Progress in therapy development for amyotrophic lateral sclerosis

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Amyotrophic lateral sclerosis (ALS) is a progressive neurodegenerative disease that cannot be slowed substantially using any currently-available clinical tools. Through decades of studying sporadic and familial ALS (SALS and FALS), researchers are coming to understand ALS as a complex syndrome with diverse genetic and environmental etiologies. It is know appreciated that motor neuron degeneration in ALS requires active (gain of function) and passive (loss of function) events to occur in non-neuronal cells, especially astrocytes and microglia. These neuroinflammatory processes produce paracrine factors that detrimentally affect motor neurons, precipitating protein aggregation and compromising cytoskeletal integrity. The result is a loss of neuronal homeostasis and progressive die-back of motor axons culminating in death of the afflicted motor neurons. This review will discuss experimental therapeutics that have been tested in murine ALS models, with an emphasis on those that have progressed to human clinical trials. Reasons will be considered for the frequent failure of preclinical successes to translate into positive clinical outcomes. Finally, this review will explore current trends in experimental therapeutics for ALS with emphasis on the emerging interest in axon guidance signaling pathways as novel targets for pharmacological support of neural cytoskeletal structure and function in order to slow ALS. © 2012 Kalina Venkova-Hristova et al.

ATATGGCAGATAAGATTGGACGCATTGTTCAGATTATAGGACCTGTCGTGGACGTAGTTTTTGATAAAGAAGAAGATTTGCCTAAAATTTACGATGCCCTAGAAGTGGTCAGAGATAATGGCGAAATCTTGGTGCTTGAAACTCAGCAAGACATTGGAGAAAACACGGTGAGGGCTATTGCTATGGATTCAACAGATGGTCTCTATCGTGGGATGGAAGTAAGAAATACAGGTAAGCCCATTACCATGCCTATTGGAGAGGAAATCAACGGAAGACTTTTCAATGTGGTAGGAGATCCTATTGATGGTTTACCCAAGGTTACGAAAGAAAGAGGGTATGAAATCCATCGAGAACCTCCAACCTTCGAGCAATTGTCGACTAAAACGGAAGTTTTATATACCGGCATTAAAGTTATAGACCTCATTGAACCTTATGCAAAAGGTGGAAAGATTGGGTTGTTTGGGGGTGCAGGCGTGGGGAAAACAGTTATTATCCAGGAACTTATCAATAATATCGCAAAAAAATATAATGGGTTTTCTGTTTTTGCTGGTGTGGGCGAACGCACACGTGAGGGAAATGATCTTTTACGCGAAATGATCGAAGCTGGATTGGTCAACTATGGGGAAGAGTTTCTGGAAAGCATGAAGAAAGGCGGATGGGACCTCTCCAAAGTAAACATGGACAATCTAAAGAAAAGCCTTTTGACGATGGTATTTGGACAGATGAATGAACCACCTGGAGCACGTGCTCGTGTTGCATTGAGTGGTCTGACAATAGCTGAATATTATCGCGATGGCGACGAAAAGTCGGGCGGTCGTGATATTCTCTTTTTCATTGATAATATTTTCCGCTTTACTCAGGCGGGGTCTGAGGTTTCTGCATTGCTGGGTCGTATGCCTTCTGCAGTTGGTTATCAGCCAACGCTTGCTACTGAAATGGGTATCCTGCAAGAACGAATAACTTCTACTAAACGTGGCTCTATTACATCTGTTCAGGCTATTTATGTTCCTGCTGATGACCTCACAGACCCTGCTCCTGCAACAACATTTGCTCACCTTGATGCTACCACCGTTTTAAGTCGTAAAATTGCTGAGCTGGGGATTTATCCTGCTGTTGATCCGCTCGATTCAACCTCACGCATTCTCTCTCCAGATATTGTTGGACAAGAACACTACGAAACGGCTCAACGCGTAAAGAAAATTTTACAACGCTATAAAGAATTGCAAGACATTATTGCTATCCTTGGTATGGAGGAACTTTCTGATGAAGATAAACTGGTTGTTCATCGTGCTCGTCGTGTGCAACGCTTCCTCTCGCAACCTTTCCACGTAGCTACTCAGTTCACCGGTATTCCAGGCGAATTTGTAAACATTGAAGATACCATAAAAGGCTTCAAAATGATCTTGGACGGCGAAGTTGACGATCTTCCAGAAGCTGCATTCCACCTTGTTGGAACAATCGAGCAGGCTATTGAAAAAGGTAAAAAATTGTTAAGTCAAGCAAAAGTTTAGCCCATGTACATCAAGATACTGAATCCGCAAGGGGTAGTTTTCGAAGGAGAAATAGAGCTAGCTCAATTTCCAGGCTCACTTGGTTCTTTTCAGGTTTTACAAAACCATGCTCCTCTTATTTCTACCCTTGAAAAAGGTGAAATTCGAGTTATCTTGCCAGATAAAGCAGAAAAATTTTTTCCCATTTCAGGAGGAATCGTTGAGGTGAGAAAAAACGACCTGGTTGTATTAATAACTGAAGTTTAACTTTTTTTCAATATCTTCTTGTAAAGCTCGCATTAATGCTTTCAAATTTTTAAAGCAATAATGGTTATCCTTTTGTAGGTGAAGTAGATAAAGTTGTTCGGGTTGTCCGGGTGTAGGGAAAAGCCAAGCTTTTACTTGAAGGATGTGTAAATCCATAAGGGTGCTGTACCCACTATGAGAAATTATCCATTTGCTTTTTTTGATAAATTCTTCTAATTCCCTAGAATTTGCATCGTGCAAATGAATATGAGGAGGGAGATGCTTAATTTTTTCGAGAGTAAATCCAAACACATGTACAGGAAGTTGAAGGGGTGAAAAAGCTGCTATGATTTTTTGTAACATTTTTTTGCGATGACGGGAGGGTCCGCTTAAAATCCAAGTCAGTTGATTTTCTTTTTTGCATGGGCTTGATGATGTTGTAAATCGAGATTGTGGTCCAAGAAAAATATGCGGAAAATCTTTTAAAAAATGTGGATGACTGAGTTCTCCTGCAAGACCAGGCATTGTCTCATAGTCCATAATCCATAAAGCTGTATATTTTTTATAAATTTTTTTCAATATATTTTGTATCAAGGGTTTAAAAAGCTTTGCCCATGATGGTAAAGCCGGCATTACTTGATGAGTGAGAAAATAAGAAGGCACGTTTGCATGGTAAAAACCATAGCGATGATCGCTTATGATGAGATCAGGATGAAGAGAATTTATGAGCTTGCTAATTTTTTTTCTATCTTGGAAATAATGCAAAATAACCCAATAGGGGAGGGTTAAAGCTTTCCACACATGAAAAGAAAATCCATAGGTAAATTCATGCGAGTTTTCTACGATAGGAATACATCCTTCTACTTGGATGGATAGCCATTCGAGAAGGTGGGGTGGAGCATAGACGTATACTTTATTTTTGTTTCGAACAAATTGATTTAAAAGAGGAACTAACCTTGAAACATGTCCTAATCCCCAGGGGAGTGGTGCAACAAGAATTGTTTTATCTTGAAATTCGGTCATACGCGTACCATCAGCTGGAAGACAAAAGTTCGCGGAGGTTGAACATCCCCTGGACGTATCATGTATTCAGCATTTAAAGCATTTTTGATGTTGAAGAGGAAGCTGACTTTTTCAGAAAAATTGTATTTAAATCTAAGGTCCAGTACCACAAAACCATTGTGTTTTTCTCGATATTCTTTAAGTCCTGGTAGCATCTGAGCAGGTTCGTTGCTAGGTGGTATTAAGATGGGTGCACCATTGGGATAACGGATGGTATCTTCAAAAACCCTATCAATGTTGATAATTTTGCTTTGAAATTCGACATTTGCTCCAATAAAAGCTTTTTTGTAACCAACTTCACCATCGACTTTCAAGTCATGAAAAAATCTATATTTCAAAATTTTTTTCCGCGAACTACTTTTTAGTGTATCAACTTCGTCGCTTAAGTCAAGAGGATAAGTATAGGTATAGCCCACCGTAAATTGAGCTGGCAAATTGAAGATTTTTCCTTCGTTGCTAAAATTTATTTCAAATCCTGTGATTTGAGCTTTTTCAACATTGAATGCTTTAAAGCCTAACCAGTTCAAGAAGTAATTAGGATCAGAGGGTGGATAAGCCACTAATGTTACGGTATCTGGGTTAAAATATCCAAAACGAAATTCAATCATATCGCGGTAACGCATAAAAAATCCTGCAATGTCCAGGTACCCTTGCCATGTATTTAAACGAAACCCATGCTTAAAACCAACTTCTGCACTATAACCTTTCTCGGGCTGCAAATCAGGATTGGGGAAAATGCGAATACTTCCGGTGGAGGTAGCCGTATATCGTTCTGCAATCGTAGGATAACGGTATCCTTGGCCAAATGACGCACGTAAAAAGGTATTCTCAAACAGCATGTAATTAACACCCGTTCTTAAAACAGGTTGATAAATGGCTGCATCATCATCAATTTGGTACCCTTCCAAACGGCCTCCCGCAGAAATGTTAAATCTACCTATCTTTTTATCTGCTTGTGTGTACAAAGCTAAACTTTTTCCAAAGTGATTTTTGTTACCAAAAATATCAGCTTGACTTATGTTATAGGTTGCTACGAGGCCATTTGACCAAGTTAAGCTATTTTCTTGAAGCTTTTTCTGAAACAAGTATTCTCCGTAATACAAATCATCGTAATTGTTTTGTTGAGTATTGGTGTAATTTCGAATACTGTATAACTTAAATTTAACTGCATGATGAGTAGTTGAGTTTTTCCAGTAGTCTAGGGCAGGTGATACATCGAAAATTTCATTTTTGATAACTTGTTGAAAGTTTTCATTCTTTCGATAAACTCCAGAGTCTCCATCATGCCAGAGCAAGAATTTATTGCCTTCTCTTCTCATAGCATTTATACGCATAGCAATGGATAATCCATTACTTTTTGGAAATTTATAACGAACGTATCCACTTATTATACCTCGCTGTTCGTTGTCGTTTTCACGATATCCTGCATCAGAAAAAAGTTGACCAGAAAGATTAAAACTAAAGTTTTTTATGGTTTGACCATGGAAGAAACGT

Venkova-Hristova, K., Christov, A., Kamaluddin, Z., Kobalka, P., & Hensley, K. (2012). Progress in therapy development for amyotrophic lateral sclerosis. Neurology Research International.

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